Somaly Mam, a prominent anti-sex-trafficking activist whose back-story as a sex slave has been the center of controversy after it was exposed as a fabrication, has resigned from the organization that bears her name.
Ms. Mam’s resignation comes just days after a Newsweek magazine story exposed the lies, and months after The Cambodia Daily revealed inconsistencies in Ms. Mam’s biography and false claims she has made about supposedly trafficked girls.
“We have accepted Somaly’s resignation effective immediately,” reads a statement posted on the Somaly Mam Foundation’s website on Wednesday by its executive director, Gina Reiss-Wilchins.
The statement says that in March, the foundation retained the U.S.-based law firm Goodwin Procter to conduct an independent, third party investigation into allegations concerning the personal history of Somaly Mam as well as the story of one of the foundation’s symbols of sex slavery, Long Pros.
“We are permanently removing Ms. Pros from any affiliation with the organization or our grant partner, but will help her to transition into the next phase of her life,” the statement says.
“While we are extremely saddened by this news, we remain grateful to Somaly’s work over the past two decades and for helping to build a foundation that has served thousands of women and girls, and has raised critical awareness of the nearly 21 million individuals who are currently enslaved today,” it continues.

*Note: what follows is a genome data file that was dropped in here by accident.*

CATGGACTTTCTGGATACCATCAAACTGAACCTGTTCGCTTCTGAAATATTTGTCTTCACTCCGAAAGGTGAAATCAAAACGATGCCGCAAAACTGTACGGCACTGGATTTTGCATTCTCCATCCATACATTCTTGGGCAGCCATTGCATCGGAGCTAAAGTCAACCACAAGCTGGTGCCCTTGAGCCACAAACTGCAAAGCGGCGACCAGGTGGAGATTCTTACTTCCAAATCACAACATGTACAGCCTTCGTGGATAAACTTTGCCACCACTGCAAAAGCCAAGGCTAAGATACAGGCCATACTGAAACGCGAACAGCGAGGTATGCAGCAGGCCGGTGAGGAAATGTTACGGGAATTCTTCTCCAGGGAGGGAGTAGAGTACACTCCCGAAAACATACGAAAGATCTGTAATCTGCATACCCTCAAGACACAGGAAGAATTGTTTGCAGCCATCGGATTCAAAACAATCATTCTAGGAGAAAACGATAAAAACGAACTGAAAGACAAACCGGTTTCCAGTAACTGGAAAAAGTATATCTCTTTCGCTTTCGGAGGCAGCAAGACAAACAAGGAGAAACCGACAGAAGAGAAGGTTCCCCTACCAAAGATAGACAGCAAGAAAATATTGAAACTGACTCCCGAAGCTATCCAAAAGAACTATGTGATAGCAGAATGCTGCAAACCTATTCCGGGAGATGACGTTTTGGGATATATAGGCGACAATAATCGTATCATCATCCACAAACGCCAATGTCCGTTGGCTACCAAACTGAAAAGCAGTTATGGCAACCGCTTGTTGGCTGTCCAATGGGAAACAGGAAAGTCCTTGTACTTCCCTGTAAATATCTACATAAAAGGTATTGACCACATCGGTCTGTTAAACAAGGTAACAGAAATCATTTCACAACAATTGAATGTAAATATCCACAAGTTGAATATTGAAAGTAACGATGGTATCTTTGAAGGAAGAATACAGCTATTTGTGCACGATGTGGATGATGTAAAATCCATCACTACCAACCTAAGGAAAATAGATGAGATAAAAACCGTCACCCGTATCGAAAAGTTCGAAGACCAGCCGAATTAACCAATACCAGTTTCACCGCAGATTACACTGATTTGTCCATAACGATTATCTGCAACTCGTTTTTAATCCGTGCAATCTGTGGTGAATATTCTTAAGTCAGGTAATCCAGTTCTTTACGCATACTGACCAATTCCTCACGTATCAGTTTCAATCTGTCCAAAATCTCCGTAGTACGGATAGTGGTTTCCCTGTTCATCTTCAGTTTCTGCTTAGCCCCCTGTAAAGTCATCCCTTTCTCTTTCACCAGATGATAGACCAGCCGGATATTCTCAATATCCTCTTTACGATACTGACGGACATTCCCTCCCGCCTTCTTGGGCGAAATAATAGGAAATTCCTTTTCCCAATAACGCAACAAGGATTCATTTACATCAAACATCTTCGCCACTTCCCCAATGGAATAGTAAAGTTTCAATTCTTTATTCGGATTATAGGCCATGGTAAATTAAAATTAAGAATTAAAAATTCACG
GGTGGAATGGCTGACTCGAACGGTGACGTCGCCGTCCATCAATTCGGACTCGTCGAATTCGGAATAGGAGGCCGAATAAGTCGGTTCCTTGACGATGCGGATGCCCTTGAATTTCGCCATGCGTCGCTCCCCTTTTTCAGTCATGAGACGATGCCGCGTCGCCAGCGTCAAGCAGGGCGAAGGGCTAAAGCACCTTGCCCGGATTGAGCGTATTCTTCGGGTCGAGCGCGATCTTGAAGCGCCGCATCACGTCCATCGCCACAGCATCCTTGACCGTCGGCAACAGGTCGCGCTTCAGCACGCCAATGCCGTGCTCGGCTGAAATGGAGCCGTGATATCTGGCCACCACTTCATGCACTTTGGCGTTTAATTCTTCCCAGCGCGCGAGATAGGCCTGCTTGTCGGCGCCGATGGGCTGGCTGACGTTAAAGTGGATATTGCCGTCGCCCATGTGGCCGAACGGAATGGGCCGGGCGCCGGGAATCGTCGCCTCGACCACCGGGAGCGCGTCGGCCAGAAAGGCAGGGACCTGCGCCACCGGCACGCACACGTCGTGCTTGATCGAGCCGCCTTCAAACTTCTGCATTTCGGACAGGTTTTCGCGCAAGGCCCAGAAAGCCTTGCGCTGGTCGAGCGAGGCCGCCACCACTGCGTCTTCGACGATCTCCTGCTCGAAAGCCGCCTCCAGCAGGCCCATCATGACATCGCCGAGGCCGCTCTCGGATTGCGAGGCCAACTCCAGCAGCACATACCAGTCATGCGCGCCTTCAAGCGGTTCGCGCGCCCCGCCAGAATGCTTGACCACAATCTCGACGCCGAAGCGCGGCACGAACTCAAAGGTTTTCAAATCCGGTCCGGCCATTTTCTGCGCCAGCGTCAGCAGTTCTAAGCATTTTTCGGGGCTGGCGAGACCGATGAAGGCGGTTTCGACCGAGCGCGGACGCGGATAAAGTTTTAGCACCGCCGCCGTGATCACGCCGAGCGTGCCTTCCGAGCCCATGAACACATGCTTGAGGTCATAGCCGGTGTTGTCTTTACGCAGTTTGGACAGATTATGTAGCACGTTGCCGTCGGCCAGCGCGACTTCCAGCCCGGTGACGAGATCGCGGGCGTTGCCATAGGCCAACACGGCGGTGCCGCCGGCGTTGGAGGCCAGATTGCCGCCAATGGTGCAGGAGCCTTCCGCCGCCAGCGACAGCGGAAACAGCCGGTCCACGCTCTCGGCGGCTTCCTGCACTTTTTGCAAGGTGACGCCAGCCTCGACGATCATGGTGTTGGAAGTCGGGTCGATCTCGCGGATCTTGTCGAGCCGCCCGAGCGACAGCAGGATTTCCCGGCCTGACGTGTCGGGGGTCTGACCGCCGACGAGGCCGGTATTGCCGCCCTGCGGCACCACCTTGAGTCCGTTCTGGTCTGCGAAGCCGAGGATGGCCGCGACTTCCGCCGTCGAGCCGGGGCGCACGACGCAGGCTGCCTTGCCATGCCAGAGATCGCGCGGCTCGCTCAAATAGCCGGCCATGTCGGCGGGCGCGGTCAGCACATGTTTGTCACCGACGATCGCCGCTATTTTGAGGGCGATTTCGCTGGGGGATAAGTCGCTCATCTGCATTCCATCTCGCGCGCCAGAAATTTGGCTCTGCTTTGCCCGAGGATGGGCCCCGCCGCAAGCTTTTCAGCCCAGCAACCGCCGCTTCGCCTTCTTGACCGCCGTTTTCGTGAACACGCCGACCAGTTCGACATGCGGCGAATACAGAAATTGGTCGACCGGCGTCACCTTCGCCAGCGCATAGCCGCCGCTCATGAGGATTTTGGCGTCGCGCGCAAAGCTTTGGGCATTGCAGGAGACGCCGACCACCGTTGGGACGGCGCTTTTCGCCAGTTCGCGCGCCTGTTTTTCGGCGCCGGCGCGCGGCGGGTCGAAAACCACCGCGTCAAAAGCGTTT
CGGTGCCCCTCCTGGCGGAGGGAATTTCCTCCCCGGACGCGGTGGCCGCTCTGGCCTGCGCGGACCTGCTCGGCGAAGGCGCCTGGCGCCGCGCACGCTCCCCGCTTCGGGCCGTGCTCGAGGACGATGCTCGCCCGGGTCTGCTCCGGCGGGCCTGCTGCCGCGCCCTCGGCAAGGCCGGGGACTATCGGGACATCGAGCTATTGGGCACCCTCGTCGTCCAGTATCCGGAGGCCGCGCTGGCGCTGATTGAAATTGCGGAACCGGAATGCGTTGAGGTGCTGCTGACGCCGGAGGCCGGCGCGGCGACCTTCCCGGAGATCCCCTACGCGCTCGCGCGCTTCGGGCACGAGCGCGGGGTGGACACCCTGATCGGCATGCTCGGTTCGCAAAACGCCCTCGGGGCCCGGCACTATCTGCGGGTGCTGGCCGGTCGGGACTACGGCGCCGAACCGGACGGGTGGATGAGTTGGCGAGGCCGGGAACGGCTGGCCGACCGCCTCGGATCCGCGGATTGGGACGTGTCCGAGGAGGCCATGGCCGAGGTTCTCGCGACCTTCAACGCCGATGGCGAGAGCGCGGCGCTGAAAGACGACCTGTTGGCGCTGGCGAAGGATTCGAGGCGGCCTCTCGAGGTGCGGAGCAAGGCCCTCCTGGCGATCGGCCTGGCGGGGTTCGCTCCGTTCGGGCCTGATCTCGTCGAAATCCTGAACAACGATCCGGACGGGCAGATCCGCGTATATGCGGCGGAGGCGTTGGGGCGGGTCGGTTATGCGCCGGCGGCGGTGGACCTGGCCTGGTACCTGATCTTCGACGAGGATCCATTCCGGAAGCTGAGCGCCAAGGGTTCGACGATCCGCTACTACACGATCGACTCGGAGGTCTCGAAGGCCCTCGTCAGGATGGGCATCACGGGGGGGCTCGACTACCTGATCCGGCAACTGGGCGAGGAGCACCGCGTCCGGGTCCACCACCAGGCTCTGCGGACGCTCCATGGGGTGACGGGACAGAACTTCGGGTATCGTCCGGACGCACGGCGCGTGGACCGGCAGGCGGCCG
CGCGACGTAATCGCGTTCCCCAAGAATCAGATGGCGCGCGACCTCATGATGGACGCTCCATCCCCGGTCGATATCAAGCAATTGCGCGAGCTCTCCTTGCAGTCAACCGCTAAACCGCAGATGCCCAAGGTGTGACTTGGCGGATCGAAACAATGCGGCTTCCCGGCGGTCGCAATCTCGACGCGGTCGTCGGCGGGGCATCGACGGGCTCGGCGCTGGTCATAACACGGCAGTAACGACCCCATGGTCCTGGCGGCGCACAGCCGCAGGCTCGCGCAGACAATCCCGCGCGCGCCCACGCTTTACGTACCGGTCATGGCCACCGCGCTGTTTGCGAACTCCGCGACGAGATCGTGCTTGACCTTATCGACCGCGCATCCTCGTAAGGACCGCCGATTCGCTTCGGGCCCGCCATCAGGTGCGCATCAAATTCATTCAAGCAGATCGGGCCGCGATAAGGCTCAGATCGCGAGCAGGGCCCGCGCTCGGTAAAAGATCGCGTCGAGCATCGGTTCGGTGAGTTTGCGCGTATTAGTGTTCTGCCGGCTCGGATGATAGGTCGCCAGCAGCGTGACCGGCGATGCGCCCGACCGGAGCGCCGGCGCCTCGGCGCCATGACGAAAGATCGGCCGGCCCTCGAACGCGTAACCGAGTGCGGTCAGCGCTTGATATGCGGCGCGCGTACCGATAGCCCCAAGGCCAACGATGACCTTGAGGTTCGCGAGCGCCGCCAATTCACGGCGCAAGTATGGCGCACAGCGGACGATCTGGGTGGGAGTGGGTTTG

The statement adds that the foundation will continue to work with Ms. Mam’s Phnom Penh-based organization Agir pour les femmes en situation precaire (Afesip).
“We look forward to moving past these events and focusing all of our energies on this vital work, ensuring that the hundreds of women and girls that are currently being served in our grant partner AFESIP’s three centers for recovery and rehabilitation, receive the care that they so desperately need, and that we safeguard their identities and privacy to every extent possible,” it says.
The Somaly Mam Foundation is the global fundraising arm of Afesip.
A Newsweek cover story published last week detailed numerous inconsistencies and holes in Ms. Mam’s story that she was abused and sold into slavery. The story, written by an editor for The Cambodia Daily, was based on a number of investigations by The Cambodia Daily over the past two years that revealed fabrications in Ms. Mam’s story as well stories told by Ms. Mam to hype up her foundation’s fundraising efforts.
In October 2012, for example, Ms. Pros’ story of imprisonment as a young teenager at a brothel in Phnom Penh where she was held as a sex slave and mutilated at the hands of the owner when she refused to have sex with customers was found to be false.
Ms. Pros’ parents denied that their daughter was ever a victim of human trafficking, had ever been enslaved in a brothel, or had lost her right eye at the hands of a brothel owner. They said Ms. Pros lost her eye as the result of a non-malignant tumor that had developed when she was just 7 years old.
The Daily’s investigation into Somaly Mam
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